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      Reacción grave e infrecuente con hidroclorotiazida Translated title: Severe and rare adverse reaction to hydrochlorothiazide


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          Resumen Antecedentes: Se desconoce el mecanismo inmunológico implicado en la reacción a la hidroclorotiazida, de amplio uso para el control de la hipertensión arterial. El corto periodo de latencia entre la toma del fármaco y la aparición de síntomas sugiere hipersensibilidad inmediata. Reporte de caso: Mujer de 63 años con hipertensión arterial quien en tres ocasiones presentó náuseas, vómitos, malestar general, tiritona, artralgias, sensación distérmica, dolor lumbar de características mecánicas y tos escasa no productiva, así como fiebre y opresión torácica con incremento de la disnea y desaturación hasta de 88 %, tras la toma de hidroclorotiazida. Conclusiones: La presentación clínica en la paciente fue similar a choque séptico, reacción alérgica rara cuyo diagnóstico es clínico Este tipo de reacción podría deberse a hipersensibilidad tipo III debido a la formación de inmunocomplejos. Evitar el fármaco implicado es clave para la buena evolución.

          Translated abstract

          Abstract Background: The immune mechanism involved in the reaction to hydrochlorothiazide, which is widely used to control hypertension, is unknown. The short latency period between the take of the drug and the onset of symptoms suggests immediate hypersensitivity. Case report: 63-year-old woman with arterial hypertension who, on three occasions, experienced nausea, vomiting, general malaise, shivering, arthralgias, dysthermic sensation, back pain of mechanical characteristics and mild non-productive cough, as well as fever and chest tightness with increased dyspnea and desaturation of up to 88 %, after taking hydrochlorothiazide. Conclusions: Clinical presentation in the patient was similar to a septic shock, which is a rare allergic reaction. The diagnosis has to be clinical. This type of reaction might be due to type III hypersensitivity owing to the formation of immune complexes. Avoiding of the culprit drug is key to a good evolution.

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          Most cited references 8

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          Drug-induced photosensitivity: culprit drugs, management and prevention.

           E Drucker,  F Rosen (2011)
          Photo-induced drug eruptions are cutaneous adverse events due to exposure to a drug and either ultraviolet or visible radiation. Based on their pathogenesis, they can be classified as phototoxic or photoallergic drug eruptions, although in many cases it is not possible to determine whether a particular eruption is due to a phototoxic or photoallergic mechanism. In this review, the diagnosis, prevention and management of drug-induced photosensitivity are discussed. Diagnosis is based primarily on the history of drug intake and the clinical appearance of the eruption, primarily affecting sun-exposed areas of the skin. Phototesting and photopatch testing can be useful adjuncts in making a diagnosis. The mainstay of management is prevention, including informing patients of the possibility of increased sun sensitivity and the use of sun protective measures. However, once the eruption has occurred, it may be necessary to discontinue the culprit medication and treat the eruption with a potent topical corticosteroid. Drugs that have been implicated in causing photosensitive eruptions are reviewed. Tetracycline, doxycycline, nalidixic acid, voriconazole, amiodarone, hydrochlorothiazide, naproxen, piroxicam, chlorpromazine and thioridazine are among the most commonly implicated medications. We review the medical literature regarding evidence for the culpability of each drug, including the results of phototesting, photopatch testing and rechallenge testing.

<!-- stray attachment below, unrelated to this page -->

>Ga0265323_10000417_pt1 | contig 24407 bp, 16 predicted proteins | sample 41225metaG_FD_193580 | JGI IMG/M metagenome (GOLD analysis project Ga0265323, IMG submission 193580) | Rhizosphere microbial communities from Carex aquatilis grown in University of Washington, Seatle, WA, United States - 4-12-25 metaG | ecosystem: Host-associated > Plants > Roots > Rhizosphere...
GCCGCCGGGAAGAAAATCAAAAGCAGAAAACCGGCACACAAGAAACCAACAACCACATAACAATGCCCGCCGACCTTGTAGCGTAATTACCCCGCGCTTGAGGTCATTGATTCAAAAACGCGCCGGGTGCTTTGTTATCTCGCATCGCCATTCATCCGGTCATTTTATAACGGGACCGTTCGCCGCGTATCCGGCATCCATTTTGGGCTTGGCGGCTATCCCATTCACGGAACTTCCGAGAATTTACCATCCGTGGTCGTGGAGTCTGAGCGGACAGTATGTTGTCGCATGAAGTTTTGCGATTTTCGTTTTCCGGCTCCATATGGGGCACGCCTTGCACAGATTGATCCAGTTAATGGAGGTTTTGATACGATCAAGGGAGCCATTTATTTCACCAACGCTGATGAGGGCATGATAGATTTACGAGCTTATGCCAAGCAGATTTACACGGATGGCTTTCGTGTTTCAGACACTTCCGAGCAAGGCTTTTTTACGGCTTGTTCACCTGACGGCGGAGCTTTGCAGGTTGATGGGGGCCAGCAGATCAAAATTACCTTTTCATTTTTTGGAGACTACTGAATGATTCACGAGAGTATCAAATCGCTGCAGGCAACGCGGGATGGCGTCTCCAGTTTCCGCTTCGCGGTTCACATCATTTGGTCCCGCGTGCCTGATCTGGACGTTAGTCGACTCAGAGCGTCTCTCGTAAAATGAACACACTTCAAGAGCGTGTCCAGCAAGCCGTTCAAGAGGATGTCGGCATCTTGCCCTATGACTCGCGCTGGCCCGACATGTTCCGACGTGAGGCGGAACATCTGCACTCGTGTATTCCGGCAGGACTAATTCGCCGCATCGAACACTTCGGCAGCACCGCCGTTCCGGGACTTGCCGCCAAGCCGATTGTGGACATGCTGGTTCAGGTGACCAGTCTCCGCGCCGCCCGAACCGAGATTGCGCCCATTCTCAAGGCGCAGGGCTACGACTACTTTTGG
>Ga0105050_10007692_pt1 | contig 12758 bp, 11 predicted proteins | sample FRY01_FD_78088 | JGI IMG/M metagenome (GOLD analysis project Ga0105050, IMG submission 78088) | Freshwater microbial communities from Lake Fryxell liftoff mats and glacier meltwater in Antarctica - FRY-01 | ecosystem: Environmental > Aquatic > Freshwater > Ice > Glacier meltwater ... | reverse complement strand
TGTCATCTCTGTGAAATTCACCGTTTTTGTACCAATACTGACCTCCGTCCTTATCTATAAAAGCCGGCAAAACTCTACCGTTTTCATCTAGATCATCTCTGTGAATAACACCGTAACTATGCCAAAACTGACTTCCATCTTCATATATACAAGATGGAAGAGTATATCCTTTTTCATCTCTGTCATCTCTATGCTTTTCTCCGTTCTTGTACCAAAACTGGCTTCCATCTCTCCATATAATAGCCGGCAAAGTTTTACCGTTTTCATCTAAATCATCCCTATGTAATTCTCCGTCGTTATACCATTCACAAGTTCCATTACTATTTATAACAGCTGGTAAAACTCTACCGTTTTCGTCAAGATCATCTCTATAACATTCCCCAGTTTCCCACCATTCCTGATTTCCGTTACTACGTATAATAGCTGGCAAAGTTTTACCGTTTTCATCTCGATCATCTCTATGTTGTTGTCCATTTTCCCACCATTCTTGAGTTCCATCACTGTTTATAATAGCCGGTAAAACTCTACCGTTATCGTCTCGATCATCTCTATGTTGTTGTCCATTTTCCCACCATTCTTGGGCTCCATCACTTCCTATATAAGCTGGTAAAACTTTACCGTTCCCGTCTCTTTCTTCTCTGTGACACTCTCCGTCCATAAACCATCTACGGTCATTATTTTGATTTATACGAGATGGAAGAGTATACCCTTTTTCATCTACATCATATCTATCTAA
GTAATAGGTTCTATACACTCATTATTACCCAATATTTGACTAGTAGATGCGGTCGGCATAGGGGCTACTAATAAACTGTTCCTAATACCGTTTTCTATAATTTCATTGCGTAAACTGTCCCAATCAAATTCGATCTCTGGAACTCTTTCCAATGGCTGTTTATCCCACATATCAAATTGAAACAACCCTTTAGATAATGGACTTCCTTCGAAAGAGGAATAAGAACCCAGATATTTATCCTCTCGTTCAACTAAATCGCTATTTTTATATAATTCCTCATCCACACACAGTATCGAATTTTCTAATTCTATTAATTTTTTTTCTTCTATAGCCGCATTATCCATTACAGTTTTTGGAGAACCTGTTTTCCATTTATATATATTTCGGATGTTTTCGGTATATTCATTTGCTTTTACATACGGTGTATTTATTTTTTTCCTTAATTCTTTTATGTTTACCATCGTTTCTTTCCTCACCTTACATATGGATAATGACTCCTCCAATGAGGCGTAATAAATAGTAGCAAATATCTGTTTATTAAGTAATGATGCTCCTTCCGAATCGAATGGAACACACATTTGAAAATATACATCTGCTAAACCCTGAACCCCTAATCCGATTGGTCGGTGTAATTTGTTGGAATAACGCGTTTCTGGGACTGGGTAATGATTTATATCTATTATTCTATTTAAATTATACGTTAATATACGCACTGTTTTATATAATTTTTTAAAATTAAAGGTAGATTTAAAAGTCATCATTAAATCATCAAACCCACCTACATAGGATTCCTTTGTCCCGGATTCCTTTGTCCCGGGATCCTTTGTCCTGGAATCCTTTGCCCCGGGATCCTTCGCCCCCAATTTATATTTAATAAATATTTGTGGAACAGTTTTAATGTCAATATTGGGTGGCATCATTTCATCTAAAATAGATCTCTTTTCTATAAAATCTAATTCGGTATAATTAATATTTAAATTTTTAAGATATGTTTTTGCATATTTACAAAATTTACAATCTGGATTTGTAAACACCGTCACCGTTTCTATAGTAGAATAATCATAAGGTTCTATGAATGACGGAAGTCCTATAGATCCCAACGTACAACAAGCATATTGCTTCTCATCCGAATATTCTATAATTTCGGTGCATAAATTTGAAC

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            Basophil activation in two cases of hydrochlorothiazide-induced noncardiogenic pulmonary edema

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              Drug allergy

               DA Khan,  R Solensky (2010)

                Author and article information

                Role: ND
                Role: ND
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                Revista alergia México
                Rev. alerg. Méx.
                Colegio Mexicano de Inmunología Clínica y Alergia, A.C. (Ciudad de México, Ciudad de México, Mexico )
                December 2018
                : 65
                : 4
                : 442-445
                Madrid orgnameHospital Universitario Infanta Sofía orgdiv1Departamento de Alergia Spain
                Madrid orgnameHospital Universitario La Paz orgdiv1Instituto de Investigación Sanitaria orgdiv2Departamento de Alergia Spain
                Madrid orgnameHospital La Milagrosa orgdiv1Servicio de Medicina Interna Spain
                Madrid orgnameHospital Universitario de Getafe orgdiv1Servicio de Alergia Spain

                This work is licensed under a Creative Commons Attribution-NonCommercial 4.0 International License.

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